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Review Version of 20 September 2012
Short Invited Paper for IEEE Technology & Society 31, 4 (Winter 2012) 29 - 31
Roger Clarke **
© Xamax Consultancy Pty Ltd, 2012
Available under an AEShareNet licence or a Creative Commons licence.
This document is at http://www.rogerclarke.com/DV/PAO-12.html
The power and reach of government agencies and corporations have increased greatly in the last few decades, and the prospects, and threats, inherent in so-called 'public-private partnerships' now loom large. The terrorist attacks of the first decade of the new century have been ruthlessly exploited by national security agencies to not just recover but to considerably extend their powers, to give them even greater freedom from democratic controls, and to increase their resources. Law enforcement agencies and even social control agencies have gained powers as well, in part by clinging to the coat-tails of national security. Meanwhile, consumer marketing organisations have taken advantage of social media, and the laxness of privacy laws, to greatly increase their sources of personal data. With the recent surge in interest in 'real names policies', organisations are again seeking to impose a single identifier on people and to deny the use of pseudonyms.
Representing the interests of the general public has never been easy, and the challenges have multiplied as institutional power over individuals has increased. How do privacy advocacy organisations work, and what are their strategies, and their prospects? This brief analysis provides an outline from the perspective of one of the world's oldest and most successful organisations in the field, the Australian Privacy Foundation (APF). Consideration is first given to the outcomes that an advocacy organisation seeks to achieve, and then to the outputs that it can produce in an endeavour to achieve those outcomes. This is followed by discussion of the processes involved, and the inputs on which those processes depend.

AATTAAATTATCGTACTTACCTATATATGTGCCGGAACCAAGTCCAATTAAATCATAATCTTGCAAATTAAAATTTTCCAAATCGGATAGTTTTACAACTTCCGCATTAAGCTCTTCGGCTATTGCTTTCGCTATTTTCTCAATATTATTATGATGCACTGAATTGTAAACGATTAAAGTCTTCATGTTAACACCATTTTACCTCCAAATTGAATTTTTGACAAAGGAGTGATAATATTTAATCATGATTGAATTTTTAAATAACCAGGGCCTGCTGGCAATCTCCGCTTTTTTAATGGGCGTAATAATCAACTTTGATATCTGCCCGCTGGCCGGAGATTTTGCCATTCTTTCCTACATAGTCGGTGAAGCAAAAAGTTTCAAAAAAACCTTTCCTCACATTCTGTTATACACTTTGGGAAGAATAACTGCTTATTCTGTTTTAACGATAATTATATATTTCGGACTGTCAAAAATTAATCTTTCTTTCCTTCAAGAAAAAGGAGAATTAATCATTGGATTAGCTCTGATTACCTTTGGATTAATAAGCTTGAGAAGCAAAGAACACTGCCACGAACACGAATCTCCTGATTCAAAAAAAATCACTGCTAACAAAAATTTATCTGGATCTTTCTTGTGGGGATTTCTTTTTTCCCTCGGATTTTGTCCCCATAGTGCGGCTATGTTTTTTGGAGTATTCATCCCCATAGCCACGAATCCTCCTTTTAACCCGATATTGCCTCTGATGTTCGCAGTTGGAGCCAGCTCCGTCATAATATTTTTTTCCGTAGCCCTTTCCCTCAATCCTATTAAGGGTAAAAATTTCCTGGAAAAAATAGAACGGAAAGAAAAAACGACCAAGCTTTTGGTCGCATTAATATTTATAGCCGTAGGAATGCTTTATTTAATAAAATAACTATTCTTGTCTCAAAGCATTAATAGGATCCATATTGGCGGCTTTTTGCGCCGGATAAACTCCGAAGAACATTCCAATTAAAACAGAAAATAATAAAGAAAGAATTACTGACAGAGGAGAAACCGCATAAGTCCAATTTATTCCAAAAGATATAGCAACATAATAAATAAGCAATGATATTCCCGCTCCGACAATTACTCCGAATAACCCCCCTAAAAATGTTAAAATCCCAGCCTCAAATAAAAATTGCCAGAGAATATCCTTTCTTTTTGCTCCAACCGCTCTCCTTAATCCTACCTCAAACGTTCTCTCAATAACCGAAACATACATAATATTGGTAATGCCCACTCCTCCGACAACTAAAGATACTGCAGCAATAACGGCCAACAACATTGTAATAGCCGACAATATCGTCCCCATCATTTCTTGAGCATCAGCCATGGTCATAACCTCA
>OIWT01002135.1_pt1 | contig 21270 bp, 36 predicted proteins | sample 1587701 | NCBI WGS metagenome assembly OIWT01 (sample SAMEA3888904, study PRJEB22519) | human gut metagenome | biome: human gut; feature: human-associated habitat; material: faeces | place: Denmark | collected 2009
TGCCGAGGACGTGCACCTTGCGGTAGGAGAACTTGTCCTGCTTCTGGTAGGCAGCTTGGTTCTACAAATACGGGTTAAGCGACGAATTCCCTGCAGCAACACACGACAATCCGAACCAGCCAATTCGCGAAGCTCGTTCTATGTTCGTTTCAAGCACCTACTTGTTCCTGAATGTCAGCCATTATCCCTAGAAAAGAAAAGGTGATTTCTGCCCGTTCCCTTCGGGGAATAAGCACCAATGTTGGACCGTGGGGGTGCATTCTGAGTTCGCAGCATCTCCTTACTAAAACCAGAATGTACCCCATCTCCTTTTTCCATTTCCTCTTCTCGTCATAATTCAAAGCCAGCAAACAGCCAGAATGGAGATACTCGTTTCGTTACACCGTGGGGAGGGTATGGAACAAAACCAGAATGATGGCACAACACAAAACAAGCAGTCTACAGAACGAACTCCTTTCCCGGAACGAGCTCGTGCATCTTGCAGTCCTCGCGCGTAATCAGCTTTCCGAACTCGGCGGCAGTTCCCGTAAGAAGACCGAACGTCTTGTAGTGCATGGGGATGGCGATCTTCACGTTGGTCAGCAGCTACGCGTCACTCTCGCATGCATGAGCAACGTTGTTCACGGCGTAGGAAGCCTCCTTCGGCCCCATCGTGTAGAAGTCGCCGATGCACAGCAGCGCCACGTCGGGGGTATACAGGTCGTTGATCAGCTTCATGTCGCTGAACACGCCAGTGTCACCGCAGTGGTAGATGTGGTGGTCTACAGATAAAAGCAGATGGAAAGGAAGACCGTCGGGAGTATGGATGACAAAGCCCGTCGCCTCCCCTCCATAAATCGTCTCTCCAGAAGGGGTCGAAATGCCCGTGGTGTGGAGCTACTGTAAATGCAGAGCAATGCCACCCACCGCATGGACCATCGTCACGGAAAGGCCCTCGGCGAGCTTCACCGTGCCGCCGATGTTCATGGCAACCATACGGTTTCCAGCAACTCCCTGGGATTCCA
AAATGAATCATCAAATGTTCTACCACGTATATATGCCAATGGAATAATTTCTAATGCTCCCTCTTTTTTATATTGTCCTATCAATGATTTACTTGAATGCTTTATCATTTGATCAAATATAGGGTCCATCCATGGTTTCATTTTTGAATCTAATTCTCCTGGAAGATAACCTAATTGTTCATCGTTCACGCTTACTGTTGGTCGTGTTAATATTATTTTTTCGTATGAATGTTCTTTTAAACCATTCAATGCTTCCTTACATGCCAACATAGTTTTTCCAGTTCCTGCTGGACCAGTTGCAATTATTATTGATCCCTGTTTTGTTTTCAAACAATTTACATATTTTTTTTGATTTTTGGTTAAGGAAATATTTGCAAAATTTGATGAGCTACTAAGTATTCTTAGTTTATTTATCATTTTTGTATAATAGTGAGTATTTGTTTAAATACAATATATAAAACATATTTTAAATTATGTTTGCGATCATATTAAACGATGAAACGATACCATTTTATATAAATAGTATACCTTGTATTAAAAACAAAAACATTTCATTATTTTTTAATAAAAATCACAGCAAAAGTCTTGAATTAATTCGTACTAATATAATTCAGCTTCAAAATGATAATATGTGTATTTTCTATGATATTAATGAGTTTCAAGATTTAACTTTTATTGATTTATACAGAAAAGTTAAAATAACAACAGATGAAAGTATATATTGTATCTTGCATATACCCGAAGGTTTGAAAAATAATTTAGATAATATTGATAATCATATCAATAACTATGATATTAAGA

Ultimately, the aim is for all organisations to collect, use, retain and disclose personal data only in ways that are justified, proportionate and transparent, and subject to controls and accountability. In order to achieve that condition, a number of enabling measures are necessary.
Laws are needed, to create the framework within which appropriate balances can be achieved. Regulators need to be empowered, obligated, and resourced, to police abuses. Organisations need to use Privacy Impact Assessment (PIA) processes in order to understand the issues, to design privacy-sensitive systems, and to devise mitigation measures for unavoidable privacy intrusions. Effective PIAs depend on stakeholders being identified, and consultations being conducted with the relevant consumer segments and their representative and advocates.
At present, throughout the world, the shortfall from that set of requirements is vast. Even European laws are limited to the protection of data and provide few safeguards for privacy of the physical person, of personal behaviour and of personal communications. And even European countries suffer from a plethora of exemptions and exceptions, and from lack of enforceability, particularly through corporate use of jurisdictions-of-convenience from which to operate privacy-invasive systems - particularly the USA. What actions by advocacy organisations can bring about the rapid and substantial change that is needed, in the face of rampant social control agendas and consumer exploitation?
A primary function of advocacy organisations is to make Submissions to organisations that are sponsors of potentially privacy-invasive systems, to parliaments, and to regulators and oversight agencies. To get out ahead of problems, rather than be merely reactive, advocacy organisations also need to proactively develop and publish Policy Statements.